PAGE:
17, 27, 40 and 60.
I got into a discussion with a fleet sales manager for a car dealership the other day about gas prices. His business has been devastated over the past year and is still shrinking. Not only are car sales down, but so are parts and repairs. Memorial day is coming up, a big day for people getting their cars in shape, but his service department is quiet.

The obvious culprit is gas prices, but why are repairs down?

Maybe there's some form of denial at work.

We don't buy new cars because we're afraid of where gas prices will go. But since the whole situation is way out of our control, we don't even want to think about it, and thus avoid the rational thing which is to keep our current cars in good repair.

That's just my speculation.

It's generally assumed that we have taboos about death for much the same reason: we don't want to think about it. In our bright shiny, everything under control society, death reminds us just how little control we really have. (My high school English teacher used to say "death and taxes are the only certainties," usually in response to something I'd said with the absolute assurance and ignorance that only teenagers can summon.)

I had a friend die recently. Not that it was totally unexpected - he was 80 years old - but it was a shock. He was in good health, took care of himself, exercised regularly and saw the doctor frequently. He's been in my life for the past 18 years and it is hard to let go of him.

Our response to death seems so selfish: we start crying. No matter what form of belief you have, the person will be in a better place, as far as I can tell, but we still grieve. I'm not trying to argue against grief, mine or anyone elses, because that's part of the human process. I do wonder about the effect on our thinking.

Grieving is worse when the person is significant: a lifelong friend, a parent, a hero. How can we go on without them? The numbers in the title of this essay are my age when somebody significant in my life died. As you can tell, I've gone on. I still remember the ones who died and sometimes still have a pang when I think about them.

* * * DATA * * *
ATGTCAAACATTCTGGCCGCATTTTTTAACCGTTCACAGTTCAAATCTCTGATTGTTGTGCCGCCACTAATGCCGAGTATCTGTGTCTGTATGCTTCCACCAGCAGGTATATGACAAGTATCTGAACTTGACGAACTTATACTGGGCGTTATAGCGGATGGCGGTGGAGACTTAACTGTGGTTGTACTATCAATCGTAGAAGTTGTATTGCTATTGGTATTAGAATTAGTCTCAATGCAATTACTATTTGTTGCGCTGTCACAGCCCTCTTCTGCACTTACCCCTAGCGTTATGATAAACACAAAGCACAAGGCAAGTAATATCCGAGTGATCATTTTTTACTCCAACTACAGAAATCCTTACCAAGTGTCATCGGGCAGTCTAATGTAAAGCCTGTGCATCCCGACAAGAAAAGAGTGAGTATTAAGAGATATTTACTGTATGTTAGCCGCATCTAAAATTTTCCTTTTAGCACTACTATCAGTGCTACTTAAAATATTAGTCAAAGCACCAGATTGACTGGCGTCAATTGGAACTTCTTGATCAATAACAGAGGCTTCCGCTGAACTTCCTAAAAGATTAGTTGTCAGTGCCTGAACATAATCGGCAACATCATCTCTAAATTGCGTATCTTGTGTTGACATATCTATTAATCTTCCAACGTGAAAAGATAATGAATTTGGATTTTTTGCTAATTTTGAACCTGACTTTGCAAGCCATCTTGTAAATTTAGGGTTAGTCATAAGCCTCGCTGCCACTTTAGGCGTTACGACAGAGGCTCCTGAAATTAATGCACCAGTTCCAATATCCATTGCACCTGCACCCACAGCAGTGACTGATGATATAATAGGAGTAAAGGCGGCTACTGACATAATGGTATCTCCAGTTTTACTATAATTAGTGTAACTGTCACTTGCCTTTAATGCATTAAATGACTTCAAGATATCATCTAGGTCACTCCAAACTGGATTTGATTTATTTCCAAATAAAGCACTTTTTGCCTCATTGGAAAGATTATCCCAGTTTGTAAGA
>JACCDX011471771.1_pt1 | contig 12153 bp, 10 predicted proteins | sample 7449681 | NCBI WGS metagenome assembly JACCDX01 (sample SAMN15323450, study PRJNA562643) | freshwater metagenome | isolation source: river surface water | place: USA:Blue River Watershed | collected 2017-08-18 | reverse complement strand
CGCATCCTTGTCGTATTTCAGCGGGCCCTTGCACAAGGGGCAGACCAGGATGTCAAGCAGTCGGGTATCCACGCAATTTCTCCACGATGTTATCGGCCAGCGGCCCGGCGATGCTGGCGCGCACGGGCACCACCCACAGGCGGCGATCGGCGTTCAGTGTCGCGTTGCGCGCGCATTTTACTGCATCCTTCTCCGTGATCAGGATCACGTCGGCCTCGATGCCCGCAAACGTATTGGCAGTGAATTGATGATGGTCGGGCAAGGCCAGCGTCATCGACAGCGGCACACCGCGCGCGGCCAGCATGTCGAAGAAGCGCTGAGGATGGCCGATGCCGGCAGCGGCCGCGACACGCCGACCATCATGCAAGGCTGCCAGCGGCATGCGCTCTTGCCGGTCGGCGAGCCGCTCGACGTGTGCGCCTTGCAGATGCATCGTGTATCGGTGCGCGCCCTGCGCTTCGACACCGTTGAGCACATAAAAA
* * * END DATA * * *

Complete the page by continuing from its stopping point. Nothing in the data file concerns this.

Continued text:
But I don't know that I'd want to be immortal. After a while you'd start repeating yourself, knowingly or unknowingly, like some electron racing around the atoms of a crystal over and over. I repeat myself enough already, thank you, and that seems to be the definition of senseless - one more round on the experience oval.

Life needs death. A species needs death of the individuals to evolve. Granted we are close to having enough control over our environment that we may not need to evolve any more. That just means that we can keep our own little niche going, not that we represent any pinnacle of evolution, evolution deals in niches, not pinnacles.

You could even argue that shorter lifetimes are better, helping drive evolution faster.

Even without evolution, there is societal change, some of which is necessary. Those of us who grew up in the era of hot cars, find it hard to lay down that heritage for low mileage transport, not for any rational reason, just because we're used to it.

I found out a lot about my own belief system when my friend died. He will live on in me and in the people who knew him, in the ideas he shared and the ways he lived that I emulate.